UK Prime Minister David Cameron has called for Labour leader Jeremy Corbyn to stand down in the national interest saying: "For heaven's sake man, go."
Pressure on Mr Corbyn to resign has continued to intensify as he faced fresh resignations from the front bench — including one MP appointed to the shadow cabinet just two days ago.
During Prime Minister’s Questions, Mr Cameron waded into Labour’s misery, criticising Mr Corbyn’s role in the EU referendum campaign.
He said: “It might be in my party’s interest for him to sit there, it’s not in the national interest and I would say, for heaven’s sake man, go.”
Labour MP Harriet Harman said Mr Corbyn had “no right or mandate” to stay in office.
In a strongly-worded appeal to him to quit, the former deputy leader said: “Jeremy earned the right to take up the leadership of the party with a big majority. But he has failed and he has no right or mandate to stay in office despite his failure and take the party down with him.
“Leading the party is a privilege not a right. You earn the opportunity to lead by being elected, to lead the whole party, our voters, members, councillors and MPs.
“But winning the leadership election does not give you the right to continue in post if you fail. If Jeremy goes now, he will earn the respect and admiration of the party. If he stays he will be responsible for damage to the party on the gravest scale.
“No-one has the right to do that. Being leader of the Opposition is an immensely difficult task. Much harder than it looks. The starting point should be to support the leader and help them succeed. And that is what I have done over the past three decades and with six leaders through thick and thin.
“But I have no right to stand by and let our party collapse in disarray. That is what has happened under Jeremy and that has to stop. I urge Jeremy to stand down.”
Mr Corbyn will likely face a leadership election after a vote of no confidence, Labour MP and Shadow Chancellor John McDonnell has said.
However, MPs seeking to overthrow Corbyn must accept his leadership if he sees off the challenge, Mr McDonnell said as he called for an end to “nastiness”.
A defiant Mr Corbyn has vowed to fight on despite an overwhelming vote of no confidence by his own MPs, who declared their wish to see him gone by a margin of more than four to one.
Mr McDonnell said MPs had to “play by the rules”.
“It looks as though we will have a leadership election,” he conceded.
“All we are saying to Labour MPs is: play by the rules of our party and, if there is to be a democratic election, respect the decisions of our members.”
He told Sky News: “The most important thing at the moment is just calm down.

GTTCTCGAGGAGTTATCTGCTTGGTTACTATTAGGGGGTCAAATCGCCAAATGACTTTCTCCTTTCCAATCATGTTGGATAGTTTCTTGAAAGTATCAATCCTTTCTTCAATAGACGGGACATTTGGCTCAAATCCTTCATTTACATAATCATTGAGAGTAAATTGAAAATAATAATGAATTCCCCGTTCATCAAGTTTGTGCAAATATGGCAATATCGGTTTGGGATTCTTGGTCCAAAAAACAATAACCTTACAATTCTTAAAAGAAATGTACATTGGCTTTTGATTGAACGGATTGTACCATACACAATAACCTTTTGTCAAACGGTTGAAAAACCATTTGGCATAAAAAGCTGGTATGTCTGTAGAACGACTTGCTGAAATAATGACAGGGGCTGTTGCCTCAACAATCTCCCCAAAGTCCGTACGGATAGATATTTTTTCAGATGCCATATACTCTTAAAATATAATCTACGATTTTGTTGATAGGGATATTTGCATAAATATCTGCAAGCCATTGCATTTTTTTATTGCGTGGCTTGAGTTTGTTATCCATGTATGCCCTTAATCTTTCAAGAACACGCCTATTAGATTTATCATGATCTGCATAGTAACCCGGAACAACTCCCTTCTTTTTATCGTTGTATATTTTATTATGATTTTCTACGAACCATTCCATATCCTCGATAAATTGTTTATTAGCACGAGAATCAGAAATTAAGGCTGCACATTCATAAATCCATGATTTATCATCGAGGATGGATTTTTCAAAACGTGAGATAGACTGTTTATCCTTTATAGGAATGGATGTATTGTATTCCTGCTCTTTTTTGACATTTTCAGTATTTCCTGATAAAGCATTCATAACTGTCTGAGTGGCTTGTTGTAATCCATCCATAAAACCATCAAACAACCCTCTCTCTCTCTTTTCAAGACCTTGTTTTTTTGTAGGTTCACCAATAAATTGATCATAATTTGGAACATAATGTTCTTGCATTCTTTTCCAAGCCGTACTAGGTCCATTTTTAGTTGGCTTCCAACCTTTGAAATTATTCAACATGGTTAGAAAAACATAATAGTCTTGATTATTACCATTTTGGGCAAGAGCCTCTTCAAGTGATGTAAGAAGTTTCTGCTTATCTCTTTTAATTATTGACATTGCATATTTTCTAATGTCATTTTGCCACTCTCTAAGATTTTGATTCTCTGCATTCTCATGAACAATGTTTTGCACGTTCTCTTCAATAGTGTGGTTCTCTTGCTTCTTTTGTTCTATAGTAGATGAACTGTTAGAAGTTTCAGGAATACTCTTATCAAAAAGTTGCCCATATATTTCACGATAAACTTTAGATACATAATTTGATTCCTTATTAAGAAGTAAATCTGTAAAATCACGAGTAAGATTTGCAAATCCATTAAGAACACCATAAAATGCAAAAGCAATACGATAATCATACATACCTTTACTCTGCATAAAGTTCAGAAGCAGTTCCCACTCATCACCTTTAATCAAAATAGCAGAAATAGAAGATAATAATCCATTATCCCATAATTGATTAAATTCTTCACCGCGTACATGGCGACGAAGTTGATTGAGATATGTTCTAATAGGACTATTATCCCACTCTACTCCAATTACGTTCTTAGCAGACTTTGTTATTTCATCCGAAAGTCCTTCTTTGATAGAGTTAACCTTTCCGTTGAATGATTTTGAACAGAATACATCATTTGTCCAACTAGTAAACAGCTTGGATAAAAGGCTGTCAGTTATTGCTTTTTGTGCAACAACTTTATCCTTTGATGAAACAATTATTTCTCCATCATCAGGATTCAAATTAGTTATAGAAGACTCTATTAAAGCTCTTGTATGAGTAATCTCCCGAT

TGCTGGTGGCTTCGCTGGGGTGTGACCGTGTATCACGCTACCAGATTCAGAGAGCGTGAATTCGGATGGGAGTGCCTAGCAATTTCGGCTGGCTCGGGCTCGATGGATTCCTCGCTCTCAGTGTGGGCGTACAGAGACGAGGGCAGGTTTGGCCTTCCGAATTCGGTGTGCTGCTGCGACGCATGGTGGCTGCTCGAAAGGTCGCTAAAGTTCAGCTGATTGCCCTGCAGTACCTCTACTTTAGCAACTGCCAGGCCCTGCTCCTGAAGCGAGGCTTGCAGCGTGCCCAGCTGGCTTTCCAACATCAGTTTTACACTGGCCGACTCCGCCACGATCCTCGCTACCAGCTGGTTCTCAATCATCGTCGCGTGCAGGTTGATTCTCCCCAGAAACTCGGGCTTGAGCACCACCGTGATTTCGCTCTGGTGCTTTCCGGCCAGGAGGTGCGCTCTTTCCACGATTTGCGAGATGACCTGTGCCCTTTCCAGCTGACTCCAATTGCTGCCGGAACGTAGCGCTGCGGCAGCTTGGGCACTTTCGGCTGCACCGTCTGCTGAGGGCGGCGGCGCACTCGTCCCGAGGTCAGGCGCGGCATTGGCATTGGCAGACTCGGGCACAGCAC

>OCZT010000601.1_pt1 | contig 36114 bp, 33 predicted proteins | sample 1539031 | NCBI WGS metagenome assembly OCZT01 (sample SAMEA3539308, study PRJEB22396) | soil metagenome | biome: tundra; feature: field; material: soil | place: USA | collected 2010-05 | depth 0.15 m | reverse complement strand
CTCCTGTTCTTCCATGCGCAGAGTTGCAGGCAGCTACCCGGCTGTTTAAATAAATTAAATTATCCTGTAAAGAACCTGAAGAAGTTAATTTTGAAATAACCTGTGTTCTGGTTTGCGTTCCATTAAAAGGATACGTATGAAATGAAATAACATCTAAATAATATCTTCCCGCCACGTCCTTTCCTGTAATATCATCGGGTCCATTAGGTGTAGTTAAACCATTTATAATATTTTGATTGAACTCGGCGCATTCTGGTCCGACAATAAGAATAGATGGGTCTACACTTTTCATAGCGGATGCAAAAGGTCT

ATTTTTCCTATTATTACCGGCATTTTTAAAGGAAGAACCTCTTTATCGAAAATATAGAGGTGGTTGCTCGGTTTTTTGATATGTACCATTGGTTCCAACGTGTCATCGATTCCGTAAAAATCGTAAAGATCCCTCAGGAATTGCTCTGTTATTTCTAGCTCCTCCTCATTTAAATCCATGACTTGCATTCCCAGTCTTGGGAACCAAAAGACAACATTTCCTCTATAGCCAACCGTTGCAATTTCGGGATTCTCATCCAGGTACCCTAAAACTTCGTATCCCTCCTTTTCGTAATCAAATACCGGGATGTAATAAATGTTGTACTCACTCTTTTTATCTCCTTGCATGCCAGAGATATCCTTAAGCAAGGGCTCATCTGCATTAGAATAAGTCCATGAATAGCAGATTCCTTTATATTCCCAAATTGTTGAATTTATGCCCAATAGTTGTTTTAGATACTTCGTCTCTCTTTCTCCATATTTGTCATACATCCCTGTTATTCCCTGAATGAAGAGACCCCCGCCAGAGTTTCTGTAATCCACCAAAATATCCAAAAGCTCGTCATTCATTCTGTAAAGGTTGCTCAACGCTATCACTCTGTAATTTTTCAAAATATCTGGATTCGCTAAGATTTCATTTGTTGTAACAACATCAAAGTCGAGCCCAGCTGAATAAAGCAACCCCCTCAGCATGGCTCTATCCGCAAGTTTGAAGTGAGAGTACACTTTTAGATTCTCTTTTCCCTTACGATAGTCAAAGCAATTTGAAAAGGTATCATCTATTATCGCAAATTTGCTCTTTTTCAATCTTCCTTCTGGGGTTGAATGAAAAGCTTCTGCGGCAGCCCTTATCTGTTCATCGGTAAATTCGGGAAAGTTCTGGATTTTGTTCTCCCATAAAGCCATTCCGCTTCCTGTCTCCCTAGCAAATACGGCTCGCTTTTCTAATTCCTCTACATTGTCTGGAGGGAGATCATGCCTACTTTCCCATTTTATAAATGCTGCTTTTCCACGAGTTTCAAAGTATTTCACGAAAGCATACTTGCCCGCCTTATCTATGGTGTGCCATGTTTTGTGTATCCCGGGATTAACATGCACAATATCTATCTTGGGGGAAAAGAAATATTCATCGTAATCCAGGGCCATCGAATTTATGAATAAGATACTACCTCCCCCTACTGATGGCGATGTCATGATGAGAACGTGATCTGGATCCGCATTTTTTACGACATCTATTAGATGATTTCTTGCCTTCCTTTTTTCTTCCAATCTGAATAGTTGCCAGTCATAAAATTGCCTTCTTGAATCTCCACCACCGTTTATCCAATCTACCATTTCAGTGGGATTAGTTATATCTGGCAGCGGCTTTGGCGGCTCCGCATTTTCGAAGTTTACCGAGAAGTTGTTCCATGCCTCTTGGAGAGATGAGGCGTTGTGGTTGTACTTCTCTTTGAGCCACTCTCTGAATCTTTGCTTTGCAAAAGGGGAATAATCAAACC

“Our country is facing some really serious risks at the moment and we have a job as MPs to try to come together to protect the people who might be affected, and they are largely the most vulnerable.
“We are all saddened that we are going through this because it is completely unnecessary and there has been some nastiness.”
Angela Eagle - the most senior member of the shadow cabinet to join a mass mutiny that has left Mr Corbyn struggling to find sufficient loyal members to form a new team - is widely tipped to be chosen to take him on in a formal contest.
While his Westminster colleagues are lined up against him, the leadership appears confident he still commands sufficient support among the wider membership to emerge victorious once again.
Crucially, he also appears to enjoy the support of trade union chiefs.
Mr Corbyn shocked the party when he battered established mainstream rivals in September on the back of an influx of left-wing activists, who have kept up a vocal support through the Momentum group.
Former foreign secretary Margaret Beckett warned there were "people around Jeremy who are prepared to see the Labour Party split rather than for him to go".
“That is anathema to everybody who thinks that we need to get rid of this Government and the damage that they are doing,” she told BBC Radio 4’s Today in an emotional appeal to the leader to step aside.
Dame Tessa Jowell told him it was "absolutely clear that your continued leadership is putting the Labour Party's future in jeopardy and denying millions of people in our country who so desperately need representation by a Labour government".
But Mr Corbyn dismissed the confidence vote as having "no constitutional legitimacy" and insisted he would not "betray" the 60 per cent of members and supporters who backed him to succeed Ed Miliband.
He will address a rally organised by the Momentum movement on Wednesday evening, with Public and Commercial Services union chief Mark Serwotka and Fire Brigades Union general secretary Matt Wrack also speaking in support of him.
Unite trade union general secretary Len McCluskey was among the first to rally to Mr Corbyn’s support after the no-confidence motion, accusing the MPs of “pointless posturing” and warning they would have to mount a full-blown leadership challenge if they wanted to oust him.